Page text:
It’s the latest sign of Venezuela’s extreme economic, political and humanitarian crisis. Sky high food prices — or massive shortages of basic food and medicine — have plagued Venezuelans for years and have gotten worse this year. Inflation in Venezuela is expected to rise 1,660% next year, according to the IMF. The country has been in recession for three years now.
One dollar fetched 1,567 bolivars on November 1. On November 28, a dollar was worth 3,480 bolivars on the widely-used unofficial exchange rate monitored by Dolartoday.com.
“It’s a currency that’s going down the toilet,” says Russ Dallen, managing partner at Caracas Capital Markets, an investing firm in Miami. “No one wants to hold on to something that’s going to be worth 50% less in a month.”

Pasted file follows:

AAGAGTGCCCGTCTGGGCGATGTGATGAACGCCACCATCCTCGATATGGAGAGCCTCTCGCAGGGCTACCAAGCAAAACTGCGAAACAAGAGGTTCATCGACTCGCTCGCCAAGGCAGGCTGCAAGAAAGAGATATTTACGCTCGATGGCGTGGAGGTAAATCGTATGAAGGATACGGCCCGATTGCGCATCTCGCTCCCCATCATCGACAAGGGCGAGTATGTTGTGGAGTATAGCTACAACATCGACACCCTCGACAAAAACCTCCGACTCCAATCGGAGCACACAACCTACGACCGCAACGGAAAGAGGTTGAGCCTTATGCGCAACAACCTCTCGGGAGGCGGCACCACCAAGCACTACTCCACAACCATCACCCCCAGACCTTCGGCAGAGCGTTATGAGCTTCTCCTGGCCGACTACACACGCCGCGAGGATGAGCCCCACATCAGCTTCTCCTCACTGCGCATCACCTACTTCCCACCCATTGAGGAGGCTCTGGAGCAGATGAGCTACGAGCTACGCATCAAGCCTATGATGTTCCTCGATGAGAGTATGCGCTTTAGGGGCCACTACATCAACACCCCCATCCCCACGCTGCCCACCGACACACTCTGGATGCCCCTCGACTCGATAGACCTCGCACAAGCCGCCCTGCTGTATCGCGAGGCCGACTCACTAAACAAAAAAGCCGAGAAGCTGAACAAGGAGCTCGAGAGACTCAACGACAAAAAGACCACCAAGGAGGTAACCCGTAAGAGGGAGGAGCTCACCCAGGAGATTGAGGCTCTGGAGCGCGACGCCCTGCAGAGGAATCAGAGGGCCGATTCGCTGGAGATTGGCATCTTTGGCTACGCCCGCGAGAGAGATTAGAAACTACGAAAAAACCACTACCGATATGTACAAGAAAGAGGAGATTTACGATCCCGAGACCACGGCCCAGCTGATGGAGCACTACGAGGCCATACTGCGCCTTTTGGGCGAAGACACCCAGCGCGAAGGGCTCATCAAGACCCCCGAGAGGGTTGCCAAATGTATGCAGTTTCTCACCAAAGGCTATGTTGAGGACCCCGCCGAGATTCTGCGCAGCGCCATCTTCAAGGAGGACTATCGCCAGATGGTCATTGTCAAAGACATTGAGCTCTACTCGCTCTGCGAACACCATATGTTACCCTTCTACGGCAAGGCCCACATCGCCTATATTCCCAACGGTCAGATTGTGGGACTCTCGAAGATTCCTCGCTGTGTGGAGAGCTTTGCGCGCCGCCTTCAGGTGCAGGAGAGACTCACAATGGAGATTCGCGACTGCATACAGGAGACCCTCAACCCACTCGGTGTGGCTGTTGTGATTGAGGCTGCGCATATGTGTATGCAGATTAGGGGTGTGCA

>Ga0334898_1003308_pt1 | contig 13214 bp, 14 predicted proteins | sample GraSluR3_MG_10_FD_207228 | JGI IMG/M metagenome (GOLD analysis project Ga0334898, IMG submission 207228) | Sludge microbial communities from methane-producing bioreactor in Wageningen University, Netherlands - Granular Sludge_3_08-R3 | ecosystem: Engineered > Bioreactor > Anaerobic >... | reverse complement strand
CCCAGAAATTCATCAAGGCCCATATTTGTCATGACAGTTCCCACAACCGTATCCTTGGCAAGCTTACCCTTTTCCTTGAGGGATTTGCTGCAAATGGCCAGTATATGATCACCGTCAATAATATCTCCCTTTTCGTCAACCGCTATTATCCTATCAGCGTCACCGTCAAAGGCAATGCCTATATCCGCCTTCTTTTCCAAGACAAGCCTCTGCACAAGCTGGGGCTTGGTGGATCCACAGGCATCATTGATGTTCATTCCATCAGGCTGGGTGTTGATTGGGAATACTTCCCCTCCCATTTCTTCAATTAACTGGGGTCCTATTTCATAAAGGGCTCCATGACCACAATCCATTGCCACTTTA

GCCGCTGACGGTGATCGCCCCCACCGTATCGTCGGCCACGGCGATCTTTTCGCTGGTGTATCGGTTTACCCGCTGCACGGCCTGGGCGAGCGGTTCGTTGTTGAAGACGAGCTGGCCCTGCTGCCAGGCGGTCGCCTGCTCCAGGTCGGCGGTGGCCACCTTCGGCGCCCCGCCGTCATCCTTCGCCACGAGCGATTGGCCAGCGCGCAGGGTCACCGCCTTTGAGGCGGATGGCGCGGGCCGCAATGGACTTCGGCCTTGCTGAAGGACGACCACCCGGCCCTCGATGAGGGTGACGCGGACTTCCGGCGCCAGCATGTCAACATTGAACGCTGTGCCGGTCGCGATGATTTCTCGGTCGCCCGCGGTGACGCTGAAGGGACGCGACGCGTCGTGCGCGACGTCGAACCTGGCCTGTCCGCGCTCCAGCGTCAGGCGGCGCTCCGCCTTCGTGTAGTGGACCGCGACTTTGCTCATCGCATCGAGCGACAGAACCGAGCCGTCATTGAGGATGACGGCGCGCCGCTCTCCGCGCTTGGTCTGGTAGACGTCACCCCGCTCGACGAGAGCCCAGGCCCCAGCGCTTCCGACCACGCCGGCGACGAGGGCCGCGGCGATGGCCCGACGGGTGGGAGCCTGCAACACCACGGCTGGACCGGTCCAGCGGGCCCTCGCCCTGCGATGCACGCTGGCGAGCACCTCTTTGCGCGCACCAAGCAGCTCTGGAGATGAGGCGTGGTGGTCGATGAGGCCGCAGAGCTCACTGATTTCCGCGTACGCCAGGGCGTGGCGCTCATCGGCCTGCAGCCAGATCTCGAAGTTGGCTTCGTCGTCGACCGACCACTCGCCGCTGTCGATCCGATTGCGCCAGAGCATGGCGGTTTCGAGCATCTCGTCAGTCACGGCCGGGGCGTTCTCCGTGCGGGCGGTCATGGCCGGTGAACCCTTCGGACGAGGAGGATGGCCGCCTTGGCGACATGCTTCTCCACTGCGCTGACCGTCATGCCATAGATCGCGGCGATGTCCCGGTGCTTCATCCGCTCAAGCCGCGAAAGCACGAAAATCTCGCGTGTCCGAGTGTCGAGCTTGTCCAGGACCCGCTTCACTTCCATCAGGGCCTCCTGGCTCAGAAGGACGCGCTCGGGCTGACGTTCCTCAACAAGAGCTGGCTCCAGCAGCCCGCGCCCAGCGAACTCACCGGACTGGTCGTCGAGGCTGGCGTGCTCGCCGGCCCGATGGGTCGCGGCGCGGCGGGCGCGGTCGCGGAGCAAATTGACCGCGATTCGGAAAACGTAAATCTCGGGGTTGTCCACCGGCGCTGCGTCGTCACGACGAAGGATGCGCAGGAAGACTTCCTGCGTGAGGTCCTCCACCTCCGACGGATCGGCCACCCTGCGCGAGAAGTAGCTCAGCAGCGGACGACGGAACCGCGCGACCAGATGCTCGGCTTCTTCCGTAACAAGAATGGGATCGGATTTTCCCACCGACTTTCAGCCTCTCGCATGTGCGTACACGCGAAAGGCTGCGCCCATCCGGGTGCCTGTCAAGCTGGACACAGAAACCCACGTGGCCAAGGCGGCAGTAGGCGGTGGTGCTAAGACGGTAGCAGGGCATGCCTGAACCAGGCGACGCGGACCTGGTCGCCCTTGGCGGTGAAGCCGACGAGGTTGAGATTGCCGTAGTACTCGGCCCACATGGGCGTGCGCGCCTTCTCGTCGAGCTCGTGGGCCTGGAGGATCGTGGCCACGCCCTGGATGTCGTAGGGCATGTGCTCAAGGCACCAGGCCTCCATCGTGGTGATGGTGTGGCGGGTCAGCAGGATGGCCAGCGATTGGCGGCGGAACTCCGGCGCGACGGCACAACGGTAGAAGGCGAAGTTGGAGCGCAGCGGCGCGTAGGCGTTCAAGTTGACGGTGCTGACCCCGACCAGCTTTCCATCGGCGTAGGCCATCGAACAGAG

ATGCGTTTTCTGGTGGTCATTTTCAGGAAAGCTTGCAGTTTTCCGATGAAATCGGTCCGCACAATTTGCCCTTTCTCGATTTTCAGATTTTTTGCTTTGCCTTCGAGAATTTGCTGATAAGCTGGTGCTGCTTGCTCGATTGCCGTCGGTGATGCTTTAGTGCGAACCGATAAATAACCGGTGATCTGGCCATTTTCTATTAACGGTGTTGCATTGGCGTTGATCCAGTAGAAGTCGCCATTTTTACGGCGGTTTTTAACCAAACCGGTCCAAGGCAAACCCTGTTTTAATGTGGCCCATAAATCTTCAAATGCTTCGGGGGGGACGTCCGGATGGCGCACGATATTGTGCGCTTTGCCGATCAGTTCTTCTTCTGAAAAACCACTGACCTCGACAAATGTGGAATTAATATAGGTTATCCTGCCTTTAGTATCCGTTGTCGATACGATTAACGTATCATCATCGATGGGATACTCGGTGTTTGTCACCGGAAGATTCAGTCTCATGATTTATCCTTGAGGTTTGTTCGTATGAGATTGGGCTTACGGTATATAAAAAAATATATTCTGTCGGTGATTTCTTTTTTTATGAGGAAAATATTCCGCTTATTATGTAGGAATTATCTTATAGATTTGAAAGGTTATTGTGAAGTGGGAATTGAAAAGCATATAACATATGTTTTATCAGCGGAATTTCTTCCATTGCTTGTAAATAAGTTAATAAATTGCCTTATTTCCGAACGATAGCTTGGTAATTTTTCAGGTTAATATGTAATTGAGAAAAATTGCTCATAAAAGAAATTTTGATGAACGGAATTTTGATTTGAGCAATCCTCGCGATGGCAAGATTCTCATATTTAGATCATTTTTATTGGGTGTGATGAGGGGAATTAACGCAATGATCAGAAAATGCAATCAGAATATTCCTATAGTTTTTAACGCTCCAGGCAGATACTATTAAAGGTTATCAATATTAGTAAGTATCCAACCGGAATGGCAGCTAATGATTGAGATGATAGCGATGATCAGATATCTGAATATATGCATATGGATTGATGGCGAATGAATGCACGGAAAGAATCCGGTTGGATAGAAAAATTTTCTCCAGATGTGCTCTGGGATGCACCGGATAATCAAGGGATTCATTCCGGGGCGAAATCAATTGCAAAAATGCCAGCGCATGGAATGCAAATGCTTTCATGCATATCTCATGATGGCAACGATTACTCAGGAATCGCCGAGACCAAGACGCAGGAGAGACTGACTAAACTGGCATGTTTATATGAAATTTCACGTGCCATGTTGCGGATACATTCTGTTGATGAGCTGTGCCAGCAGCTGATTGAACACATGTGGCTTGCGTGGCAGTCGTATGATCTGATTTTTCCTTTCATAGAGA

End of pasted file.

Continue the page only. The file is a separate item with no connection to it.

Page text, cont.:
A few factors are behind the bolivar’s most recent plunge. The government has been forced to pump cash into its system because the money in circulation isn’t enough to pay for goods that cost a lot more.
Over the summer, the government was increasing the number of bolivars by 100% a month. But since then, the rate has accelerated: by mid-November, the amount of bolivars in circulation had increased by 130% compared to a year ago, according to central bank statistics.